This is the position I am in as school starts for the new year. I have been feeling weird and anxious. Maybe it’s anxiety from the GRE or maybe it’s gas, but I think it just hit me that I’m really not a student anymore. It feels weird to see people on Snapchat and Instagram go back to a space that I inhabited for four years and not have to think about going back, my class schedule or extracurriculars.

I have been a student since 1998 ... this date may not be accurate but I don’t math so this is what we’re going with.  Since the first day of kindergarten I have been engaged in formal education and I don’t know how to feel now that I am not. Don’t get me wrong, I am SOOOOO glad to be finished. I don’t think I can even emphasize how happy I am to be done with school but it still feels weird that I am basically done. (We are ignoring the fact that I may or may not go to graduate school.)

Growing up I had internalized the idea that you suffer through school and then go to work and do whatever it is to survive. The whole idea is birth, school, work, death. Life is the thing that happens in those moments. But here I am after 20 years wondering, what's next?

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Before university, I had my life plan figured out. It changed a little bit over the years but the general idea was to finish school, move back home and change whatever I can in the little amount of time that I have on this earth.

Then I went to university and experienced those annoying things called emotions. They had not been included in my life plan. I hadn’t been taught to account for missing home, missing people, missing things, or feeling nostalgic for a moment. Like the first time, I sat down in a lecture, the first time I made a friend or the first time I said my dad is the president of Kenya. I wasn’t taught to think of the endless possibilities that could shape my life and admit that I was scared that I did not know what was coming next. I was taught structure, classes, good grades are how you make it to the next level in life, and have fun but not too much fun, it will all work out in the end. I was taught how to be a student and now I don’t know, or rather, I’m anxious to see what comes next.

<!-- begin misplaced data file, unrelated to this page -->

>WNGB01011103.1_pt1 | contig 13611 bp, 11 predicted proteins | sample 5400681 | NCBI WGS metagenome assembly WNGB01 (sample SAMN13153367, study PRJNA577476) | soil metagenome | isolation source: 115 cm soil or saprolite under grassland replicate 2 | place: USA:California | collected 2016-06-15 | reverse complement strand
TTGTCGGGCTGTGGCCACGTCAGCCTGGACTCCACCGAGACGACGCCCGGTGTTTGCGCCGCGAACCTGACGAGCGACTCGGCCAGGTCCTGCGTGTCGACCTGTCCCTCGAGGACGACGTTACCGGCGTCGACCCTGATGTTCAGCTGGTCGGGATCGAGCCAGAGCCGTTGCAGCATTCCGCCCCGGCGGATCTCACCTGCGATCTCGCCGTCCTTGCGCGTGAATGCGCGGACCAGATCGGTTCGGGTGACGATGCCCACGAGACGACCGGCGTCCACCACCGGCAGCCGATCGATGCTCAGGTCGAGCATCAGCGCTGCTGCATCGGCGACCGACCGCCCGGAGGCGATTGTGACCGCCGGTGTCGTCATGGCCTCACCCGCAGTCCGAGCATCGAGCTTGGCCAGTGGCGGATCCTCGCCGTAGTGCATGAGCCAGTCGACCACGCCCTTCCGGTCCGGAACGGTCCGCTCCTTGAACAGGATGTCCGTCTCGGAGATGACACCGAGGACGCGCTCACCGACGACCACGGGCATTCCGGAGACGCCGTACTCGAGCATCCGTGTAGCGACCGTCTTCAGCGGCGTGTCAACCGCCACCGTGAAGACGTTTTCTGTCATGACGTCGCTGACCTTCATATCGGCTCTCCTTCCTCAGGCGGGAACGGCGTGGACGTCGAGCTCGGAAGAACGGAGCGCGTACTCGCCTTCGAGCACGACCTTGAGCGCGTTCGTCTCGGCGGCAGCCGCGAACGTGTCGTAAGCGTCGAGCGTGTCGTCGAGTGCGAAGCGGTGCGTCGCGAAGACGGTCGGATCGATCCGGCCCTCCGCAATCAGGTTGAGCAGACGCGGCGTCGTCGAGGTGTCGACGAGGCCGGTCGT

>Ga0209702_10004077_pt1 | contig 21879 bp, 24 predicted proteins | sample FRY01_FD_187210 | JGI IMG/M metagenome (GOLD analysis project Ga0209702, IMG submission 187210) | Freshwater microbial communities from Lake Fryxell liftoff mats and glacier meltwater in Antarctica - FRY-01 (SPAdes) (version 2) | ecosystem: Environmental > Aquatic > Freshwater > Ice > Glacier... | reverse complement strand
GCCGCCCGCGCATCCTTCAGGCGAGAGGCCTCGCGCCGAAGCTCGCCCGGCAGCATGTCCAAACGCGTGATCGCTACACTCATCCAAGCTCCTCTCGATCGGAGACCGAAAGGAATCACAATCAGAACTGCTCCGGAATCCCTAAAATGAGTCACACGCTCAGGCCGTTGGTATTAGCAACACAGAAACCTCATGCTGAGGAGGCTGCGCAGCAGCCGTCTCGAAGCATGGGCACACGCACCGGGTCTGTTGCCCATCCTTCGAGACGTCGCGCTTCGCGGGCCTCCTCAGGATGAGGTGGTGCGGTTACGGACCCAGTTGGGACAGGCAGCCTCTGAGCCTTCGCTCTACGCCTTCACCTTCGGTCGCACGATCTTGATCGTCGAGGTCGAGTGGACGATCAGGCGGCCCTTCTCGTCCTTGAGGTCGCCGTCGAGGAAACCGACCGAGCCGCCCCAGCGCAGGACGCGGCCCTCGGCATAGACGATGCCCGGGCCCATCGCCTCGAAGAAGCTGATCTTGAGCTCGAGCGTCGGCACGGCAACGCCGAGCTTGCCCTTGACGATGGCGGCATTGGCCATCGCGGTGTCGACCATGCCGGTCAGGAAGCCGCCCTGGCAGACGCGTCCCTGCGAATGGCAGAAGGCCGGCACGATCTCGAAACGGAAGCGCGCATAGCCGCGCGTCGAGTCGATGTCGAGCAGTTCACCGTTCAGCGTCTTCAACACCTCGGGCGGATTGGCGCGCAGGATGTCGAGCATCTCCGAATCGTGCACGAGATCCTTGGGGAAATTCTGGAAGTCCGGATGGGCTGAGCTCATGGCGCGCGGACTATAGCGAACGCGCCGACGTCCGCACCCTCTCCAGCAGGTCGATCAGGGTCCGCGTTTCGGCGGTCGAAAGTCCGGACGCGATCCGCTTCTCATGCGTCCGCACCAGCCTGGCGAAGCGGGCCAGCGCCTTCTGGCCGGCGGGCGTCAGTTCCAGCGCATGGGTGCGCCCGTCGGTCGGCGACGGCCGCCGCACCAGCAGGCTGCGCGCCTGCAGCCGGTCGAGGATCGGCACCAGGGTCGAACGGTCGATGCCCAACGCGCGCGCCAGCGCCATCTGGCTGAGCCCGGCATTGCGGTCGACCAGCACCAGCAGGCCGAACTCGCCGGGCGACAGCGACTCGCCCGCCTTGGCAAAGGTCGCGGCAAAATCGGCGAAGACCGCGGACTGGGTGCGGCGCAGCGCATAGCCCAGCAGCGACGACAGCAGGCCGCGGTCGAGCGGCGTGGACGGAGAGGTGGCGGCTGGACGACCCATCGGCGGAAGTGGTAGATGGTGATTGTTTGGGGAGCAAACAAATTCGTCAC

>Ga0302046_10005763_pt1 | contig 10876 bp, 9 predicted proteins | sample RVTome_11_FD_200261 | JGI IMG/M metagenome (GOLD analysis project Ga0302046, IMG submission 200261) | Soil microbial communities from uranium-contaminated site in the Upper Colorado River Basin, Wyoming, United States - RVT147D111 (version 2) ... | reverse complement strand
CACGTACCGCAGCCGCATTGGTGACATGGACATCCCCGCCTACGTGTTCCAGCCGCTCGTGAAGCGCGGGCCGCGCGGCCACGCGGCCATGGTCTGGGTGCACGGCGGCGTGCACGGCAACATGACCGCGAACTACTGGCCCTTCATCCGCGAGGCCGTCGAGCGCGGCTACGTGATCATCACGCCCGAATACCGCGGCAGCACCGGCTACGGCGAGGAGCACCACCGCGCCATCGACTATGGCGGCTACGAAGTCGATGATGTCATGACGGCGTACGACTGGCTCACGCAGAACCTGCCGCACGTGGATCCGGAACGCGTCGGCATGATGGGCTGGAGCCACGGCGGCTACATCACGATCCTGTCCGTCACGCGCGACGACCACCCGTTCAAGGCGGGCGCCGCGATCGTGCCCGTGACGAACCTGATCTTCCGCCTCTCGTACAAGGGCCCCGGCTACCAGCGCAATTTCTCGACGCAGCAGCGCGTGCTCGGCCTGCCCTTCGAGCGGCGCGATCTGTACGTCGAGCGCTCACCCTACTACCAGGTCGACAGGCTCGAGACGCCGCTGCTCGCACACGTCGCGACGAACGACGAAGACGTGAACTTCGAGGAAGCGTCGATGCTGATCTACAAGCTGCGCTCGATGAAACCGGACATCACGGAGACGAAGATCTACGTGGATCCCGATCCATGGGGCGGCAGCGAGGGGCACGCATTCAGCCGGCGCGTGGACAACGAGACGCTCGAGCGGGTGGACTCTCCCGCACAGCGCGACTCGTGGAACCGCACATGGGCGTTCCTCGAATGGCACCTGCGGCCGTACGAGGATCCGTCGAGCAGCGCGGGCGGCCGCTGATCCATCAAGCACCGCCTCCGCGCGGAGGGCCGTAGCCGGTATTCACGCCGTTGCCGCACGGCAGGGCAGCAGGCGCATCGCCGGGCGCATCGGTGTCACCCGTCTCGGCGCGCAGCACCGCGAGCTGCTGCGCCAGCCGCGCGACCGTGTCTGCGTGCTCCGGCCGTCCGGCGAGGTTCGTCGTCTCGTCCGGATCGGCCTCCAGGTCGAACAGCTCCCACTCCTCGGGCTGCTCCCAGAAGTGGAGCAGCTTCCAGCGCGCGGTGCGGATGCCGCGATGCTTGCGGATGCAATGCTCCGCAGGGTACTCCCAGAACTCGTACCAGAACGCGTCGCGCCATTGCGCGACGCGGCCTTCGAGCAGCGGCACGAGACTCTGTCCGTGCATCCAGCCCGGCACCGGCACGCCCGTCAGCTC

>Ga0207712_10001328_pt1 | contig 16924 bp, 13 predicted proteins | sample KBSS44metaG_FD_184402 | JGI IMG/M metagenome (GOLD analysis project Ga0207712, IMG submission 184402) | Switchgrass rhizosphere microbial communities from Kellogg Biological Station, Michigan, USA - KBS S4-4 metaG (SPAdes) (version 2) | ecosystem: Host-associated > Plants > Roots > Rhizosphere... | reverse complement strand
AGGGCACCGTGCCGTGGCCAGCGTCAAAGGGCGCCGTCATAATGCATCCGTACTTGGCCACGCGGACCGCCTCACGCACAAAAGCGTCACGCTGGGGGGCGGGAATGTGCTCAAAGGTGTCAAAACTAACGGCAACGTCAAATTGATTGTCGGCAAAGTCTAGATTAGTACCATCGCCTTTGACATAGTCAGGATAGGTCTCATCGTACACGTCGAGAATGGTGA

I could literally become anything. I could become the Black Panther, a housewife, a politician, a comedian, a writer, the list is endless. I could also become nothing. I have so much I want to do and so many plans that I have but where I am and where the plans are, seem like they are worlds apart.

Is this adulthood?  If it is, I'm going to need a refund because buddy this ain’t it! On top of all this, people willingly choose to feel emotions? I caint.

I’m one of those people who needs instructions and reassurance that I am not the only weird one out here experiencing these things, and this was not included in any of the manuals of how to human correctly. There was no class to teach me how to deal with FOMO or the prospect of having your entire life ahead of you but no clue of how to get where you are trying to go. This is why I was pressed about getting a job immediately after school. It would have been much easier to ignore my feelings but typical capitalism, it wants you at your best so it can break you down itself. #weshouldallbecommunists

I have waited for what seems like a lifetime for this and I'm not sure if I know where to begin. Everything is the same but different.

I guess what I’m really trying to say is, how do you turn off emotions? Because they are getting in my way and I would like to read my books and listen to music without being interrupted by feelings.